Misgendering: Many trans and non-binary employees are regularly misgendered, creating an atmosphere that impedes productivity and engagement.
Inaction may be costing employers high quality talent. In my experience as a recruiter, I’ve observed that a substantial portion of Gen Z and young Millennials believe that gender is not fixed. They place enormous significance on discrimination against any group and they are reluctant to work for employers perceived as discriminatory.
Here are five actions companies can take to expand inclusivity and become an employer of choice for transgender and non-binary job candidates and their families and allies.
1. Work with Your Insurer on a Gender Non-Specific Insurance Plan The unique healthcare needs of the transgender community mean that trans professionals are often forced to limit their career options to companies offering insurance plans that will meet their needs, such as those identified by the Human Rights Campaign Corporate Equality Index. Ensure your company offers a plan that covers hormone treatments, post and pre transition support, and transition-related surgeries for employees and their children.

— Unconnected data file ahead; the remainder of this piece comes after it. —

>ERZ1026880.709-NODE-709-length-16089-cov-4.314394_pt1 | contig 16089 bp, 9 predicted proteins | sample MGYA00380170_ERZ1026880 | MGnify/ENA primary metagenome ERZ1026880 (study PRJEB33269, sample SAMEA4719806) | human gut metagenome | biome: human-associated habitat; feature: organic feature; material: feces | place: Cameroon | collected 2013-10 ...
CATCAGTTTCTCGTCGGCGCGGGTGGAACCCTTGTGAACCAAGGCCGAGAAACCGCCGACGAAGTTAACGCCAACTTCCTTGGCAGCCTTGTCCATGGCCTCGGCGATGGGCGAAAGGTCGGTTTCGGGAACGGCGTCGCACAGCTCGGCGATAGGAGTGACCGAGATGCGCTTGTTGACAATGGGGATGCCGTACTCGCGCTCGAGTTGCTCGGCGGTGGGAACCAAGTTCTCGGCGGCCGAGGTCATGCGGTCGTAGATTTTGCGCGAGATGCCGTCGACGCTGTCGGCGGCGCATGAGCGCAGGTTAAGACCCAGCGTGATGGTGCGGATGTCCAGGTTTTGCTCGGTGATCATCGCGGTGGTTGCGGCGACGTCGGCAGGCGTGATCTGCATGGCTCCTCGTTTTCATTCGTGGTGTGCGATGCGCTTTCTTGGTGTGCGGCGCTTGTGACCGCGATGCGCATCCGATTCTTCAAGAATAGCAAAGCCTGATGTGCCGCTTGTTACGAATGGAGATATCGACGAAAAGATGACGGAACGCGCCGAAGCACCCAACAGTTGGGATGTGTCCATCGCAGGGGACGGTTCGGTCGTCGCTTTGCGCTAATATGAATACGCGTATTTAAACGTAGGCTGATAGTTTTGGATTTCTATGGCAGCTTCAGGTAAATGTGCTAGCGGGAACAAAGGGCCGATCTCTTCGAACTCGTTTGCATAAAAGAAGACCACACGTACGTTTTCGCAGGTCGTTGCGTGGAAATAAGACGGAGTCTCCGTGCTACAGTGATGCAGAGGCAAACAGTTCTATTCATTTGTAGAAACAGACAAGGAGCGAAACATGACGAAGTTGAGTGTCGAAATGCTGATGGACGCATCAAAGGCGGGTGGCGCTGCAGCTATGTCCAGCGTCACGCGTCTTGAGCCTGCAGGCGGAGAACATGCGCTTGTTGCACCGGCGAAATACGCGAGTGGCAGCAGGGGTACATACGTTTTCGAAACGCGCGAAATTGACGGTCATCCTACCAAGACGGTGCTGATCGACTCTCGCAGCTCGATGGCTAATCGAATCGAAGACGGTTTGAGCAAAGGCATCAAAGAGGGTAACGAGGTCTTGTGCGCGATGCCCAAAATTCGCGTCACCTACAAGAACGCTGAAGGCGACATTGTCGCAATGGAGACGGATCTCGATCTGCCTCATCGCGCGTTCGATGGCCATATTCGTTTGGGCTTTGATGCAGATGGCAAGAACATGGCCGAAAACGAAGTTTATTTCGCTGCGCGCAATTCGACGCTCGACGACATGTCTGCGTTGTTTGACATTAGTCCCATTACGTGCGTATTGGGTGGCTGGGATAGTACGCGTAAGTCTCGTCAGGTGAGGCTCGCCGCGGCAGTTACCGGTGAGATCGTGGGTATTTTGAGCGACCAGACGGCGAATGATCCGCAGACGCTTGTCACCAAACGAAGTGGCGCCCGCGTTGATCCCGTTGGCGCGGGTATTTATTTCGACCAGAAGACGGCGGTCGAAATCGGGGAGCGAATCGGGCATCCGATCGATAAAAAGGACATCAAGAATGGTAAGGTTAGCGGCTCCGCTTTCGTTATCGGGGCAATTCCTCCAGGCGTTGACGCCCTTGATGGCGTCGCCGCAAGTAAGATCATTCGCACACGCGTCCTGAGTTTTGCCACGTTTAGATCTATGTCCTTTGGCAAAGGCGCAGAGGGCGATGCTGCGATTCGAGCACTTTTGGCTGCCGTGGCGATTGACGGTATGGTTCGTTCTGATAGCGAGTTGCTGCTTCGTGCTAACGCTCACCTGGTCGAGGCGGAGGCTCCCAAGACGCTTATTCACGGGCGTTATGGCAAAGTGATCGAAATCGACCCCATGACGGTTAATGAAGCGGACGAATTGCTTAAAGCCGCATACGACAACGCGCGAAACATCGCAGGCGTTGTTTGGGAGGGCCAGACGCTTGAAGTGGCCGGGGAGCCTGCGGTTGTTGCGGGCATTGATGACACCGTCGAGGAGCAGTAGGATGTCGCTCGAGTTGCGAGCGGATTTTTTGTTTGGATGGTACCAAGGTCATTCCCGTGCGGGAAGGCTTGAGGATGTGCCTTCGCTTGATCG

2. Update Your Employment Policy to Cover Trans and Non-Binary Employees including Transition Guidelines
Companies are relatively new to managing transitioning employees and there is not yet a universally accepted framework for how this should be handled. When the situation does arise, the burden of creating a plan is often placed on the employee. Be proactive and create your transition plan now rather than unfairly burdening your employee or rushing a plan through HR. Your policy should address the following questions among others:
What legal and insurance paperwork is required in our jurisdiction?
How do we educate and communicate with our employees and other relevant parties?
What paid or unpaid time off/leave and financial resources are offered for surgical procedures?
What optionality should we provide to meet that individual where they are?
How will we define and address discriminatory behavior or harassment specific to trans and non-binary employees?
3. Add Personal Pronouns to Corporate Materials